2. Hap on August 22, 2016 at 09:08

    I am not an anarchist, perhaps I don’t really know what that means and wonder why it hasn’t “evolved” as much of a solution to any real human problems. I have come to conclusion that Libertarianism is highly flawed….based on arguments from Richard and others. A Libertarian literally cannot be a politician any more than Groucho could be a member of a club that would have him as a member.

    Anyway, regarding kids. Do we not seem to be totally predisposed by our biology, remember ..the one that “evolved” over millions of years, to reproduce and at a rate that does not guarantee our own extinction????? Is this issue one of those requiring a complete “transformation” like was called for by the President, despite all the consequences, intended or otherwise? I begin to wonder why a Creator deity in “his” first statements regarding the Creation would proclaim be fruitful and multiply! It seems rather self evident unless ….well something. While multiplication may not be for everybody, it certainly might be important for the multitude and it’s chances for a future. It is a way of “paying forward”. It does not say, be fruitful and multiple, unless of course you fart and breathe to much, or develop technology that fucks things up some( but can be rectified without a death wish death cult). Maybe that’s why the LEFT loves radical Islam?

    Anyway, I find ‘be fruitfull etc” to be sort of a warning as well as a blessing, a prescient concern for future solipsists.

    While idiot University professors and self proclaimed ethicists pontificate endlessly about the dangers of human beings to the planet, the Danes have seen the future.

    • Chris Pasco on August 23, 2016 at 12:07

      Well we do have more people than can be indefinitely maintained, that’s pretty simple to work out. As for the Danes, many European countries have found that with a reasonably high distribution of wealth and a lack of immigration birthrates are falling, sometimes below the replacement rate (a lot of families who just want 1 child for example). Children are no longer economic contributors, and are generally expensive, so people put off having them and don’t have as many. This creates major problems down the road for our economies as people retire out of the workforce and aren’t replaced, meaning that fewer people are covering the costs of more people. The problem is that every baby boom tends to exasperate this problem, creating a chunk of old people who won’t be able to be supported by the population contraction after them unless it’s a frequent phenomena on a timescale shorter than a generation. The US itself would suffer slight population contraction without our large immigrant population, and are already facing the economic challenge of baby boomers aging out of the workforce during a time of stagnant wages and a smaller population to support them.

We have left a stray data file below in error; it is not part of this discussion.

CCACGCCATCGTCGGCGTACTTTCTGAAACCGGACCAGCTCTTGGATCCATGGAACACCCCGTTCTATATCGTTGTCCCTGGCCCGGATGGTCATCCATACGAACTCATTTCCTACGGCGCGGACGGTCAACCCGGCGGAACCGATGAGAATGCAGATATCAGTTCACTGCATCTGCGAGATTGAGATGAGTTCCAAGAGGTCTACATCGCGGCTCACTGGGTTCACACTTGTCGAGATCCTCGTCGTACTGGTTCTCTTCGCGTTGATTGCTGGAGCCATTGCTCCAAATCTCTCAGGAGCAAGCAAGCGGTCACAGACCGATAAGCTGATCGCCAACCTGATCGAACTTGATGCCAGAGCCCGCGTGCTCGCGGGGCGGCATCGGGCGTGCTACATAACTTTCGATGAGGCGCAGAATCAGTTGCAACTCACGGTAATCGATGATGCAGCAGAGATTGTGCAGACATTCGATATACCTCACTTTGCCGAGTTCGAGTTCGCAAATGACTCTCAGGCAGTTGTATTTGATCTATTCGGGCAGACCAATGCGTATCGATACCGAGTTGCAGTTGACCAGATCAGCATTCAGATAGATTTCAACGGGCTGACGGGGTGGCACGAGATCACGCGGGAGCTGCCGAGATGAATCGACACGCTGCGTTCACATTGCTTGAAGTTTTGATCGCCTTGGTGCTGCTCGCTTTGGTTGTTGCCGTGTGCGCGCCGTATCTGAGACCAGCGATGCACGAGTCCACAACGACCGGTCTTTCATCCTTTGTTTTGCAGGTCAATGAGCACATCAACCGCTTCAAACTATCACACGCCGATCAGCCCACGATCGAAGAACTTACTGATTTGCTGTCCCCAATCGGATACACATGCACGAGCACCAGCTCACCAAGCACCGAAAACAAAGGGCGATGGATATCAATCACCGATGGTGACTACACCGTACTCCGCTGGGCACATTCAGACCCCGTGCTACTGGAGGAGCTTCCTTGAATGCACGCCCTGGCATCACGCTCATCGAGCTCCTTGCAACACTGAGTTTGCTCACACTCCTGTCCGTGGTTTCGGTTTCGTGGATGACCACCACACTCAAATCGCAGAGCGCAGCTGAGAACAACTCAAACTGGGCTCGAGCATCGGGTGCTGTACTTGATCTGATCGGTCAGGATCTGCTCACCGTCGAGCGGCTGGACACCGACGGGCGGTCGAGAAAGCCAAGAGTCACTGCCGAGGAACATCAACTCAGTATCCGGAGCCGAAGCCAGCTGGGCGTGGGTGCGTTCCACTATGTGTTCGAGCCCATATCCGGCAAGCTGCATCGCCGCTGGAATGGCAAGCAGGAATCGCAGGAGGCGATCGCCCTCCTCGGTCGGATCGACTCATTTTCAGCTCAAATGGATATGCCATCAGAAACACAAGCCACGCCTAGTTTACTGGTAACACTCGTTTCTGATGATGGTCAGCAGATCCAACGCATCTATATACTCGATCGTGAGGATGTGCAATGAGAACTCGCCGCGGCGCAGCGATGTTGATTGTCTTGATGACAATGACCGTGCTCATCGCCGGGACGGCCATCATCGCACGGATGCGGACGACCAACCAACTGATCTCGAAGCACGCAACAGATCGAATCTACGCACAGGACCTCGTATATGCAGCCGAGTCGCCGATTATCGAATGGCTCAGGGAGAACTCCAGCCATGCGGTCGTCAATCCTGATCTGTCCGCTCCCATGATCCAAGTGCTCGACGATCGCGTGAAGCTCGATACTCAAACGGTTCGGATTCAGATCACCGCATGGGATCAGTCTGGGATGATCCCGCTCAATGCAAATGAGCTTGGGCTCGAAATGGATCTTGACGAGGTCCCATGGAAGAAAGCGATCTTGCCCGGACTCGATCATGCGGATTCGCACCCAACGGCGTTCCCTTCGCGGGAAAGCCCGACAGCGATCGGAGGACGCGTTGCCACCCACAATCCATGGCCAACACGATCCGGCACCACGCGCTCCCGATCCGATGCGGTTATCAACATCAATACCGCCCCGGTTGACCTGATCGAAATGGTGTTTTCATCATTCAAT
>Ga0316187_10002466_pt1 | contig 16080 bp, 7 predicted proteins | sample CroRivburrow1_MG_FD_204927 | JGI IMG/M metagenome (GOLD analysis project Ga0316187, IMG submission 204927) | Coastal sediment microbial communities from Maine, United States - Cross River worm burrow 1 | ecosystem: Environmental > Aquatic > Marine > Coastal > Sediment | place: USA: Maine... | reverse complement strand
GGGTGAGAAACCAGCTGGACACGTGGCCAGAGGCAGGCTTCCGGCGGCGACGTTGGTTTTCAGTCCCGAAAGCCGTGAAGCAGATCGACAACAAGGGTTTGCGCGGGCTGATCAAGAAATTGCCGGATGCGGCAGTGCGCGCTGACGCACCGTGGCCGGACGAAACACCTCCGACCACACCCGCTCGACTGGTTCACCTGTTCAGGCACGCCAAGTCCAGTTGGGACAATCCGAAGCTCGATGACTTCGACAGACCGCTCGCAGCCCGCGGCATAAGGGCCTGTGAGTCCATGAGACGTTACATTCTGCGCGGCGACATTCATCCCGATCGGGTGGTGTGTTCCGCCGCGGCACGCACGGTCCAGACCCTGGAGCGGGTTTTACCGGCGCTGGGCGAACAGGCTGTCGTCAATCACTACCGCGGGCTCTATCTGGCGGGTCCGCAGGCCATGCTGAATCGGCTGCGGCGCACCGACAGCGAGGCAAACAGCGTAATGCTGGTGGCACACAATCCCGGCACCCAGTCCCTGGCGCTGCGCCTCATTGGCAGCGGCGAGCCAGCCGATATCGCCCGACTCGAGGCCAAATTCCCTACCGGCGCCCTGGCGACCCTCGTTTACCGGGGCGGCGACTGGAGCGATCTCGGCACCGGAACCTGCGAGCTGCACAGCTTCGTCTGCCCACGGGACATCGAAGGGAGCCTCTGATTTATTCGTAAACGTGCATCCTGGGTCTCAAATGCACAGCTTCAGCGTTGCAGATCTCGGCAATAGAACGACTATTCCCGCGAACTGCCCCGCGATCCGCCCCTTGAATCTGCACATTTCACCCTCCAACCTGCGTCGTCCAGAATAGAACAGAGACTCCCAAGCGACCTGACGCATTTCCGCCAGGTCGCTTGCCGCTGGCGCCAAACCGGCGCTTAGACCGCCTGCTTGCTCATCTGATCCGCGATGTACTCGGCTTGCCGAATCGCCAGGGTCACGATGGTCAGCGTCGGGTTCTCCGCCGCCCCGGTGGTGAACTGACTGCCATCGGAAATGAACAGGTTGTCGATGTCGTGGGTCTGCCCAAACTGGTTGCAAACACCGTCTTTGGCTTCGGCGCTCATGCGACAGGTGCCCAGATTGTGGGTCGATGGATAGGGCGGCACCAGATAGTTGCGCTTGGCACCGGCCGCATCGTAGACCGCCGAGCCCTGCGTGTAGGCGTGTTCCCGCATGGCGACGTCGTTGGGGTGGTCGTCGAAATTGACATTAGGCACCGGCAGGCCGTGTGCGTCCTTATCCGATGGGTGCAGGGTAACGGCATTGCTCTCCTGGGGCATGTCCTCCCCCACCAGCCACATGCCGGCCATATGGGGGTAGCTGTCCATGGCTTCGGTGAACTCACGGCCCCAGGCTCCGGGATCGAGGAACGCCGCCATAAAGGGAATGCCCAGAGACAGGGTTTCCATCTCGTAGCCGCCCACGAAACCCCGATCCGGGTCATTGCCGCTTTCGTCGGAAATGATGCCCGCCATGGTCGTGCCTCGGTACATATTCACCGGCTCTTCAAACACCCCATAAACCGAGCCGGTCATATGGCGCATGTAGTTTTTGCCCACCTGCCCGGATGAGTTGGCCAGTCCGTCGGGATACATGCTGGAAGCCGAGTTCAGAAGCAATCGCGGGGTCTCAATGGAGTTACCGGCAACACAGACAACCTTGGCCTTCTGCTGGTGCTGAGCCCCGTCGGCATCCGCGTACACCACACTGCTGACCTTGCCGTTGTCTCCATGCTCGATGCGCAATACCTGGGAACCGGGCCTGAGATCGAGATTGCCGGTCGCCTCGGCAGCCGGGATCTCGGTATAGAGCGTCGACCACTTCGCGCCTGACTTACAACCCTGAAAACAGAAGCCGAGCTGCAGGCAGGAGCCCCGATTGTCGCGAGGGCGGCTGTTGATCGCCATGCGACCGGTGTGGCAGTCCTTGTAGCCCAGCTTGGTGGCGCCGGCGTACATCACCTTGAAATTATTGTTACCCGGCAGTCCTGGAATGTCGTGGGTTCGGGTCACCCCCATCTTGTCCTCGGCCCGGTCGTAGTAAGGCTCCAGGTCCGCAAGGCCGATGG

• Richard Nikoley on August 23, 2016 at 18:56

      Chris:

      Nice job of laying out some of the socioeconomic, even geopolitical realities.

      My problem is the way in which people are facing those realities. Europe stated on this track like three decades ago. When I lived in France early 90s, the incentives to have French babies were pronounced. You could eliminate your tax burden by 4, get paid net for more



  3. Todd on August 22, 2016 at 08:00

    My true insurance policy has doubled since obamacare. Thanks dude. I could be using that money towards investments (or fun!) instead of towards a liability that was completely fine to begin with, but then who am I to make my own decisions on how my money is distributed, particularly if its going towards wealth building. Silly me.

    Since Travis Rieder is such a morally superior white knight to suggest that people should be having less kids during this Age of Climate Change, and that man is the contributor to this change, perhaps he should heed his own morally just advice and fall on his own sword. It would certainly make the rest of us better off.

  4. Hap on August 22, 2016 at 08:44

    In your OCare list…..

    1: You don’t decide that you have to completely wreck the healthcare system because 11million out of 390 million people are “uninsured” The system , despite it’s many faults and issues, did not require the imposition of a government top down plan for everyone to address the 11 million issue. (unless, of course, you have completely different ideas to transform the country).

    2: You don’t jam through a national healthcare system through Congress by a) having no opposition party support or even majority citizen approval, unless you b) change the rules of the Senate and c) lie brazenly about the plan .

    And regarding the “right” and possibly the “duty” to die? Well, I commented before about that asshole Ezekiel Emmanuel, pediatrician and professor of bioethics at Penn, has already stated publically he wants to die at age 75, having expended all his useful energies and utility to society. Even the La Times could not abide by his nonsense.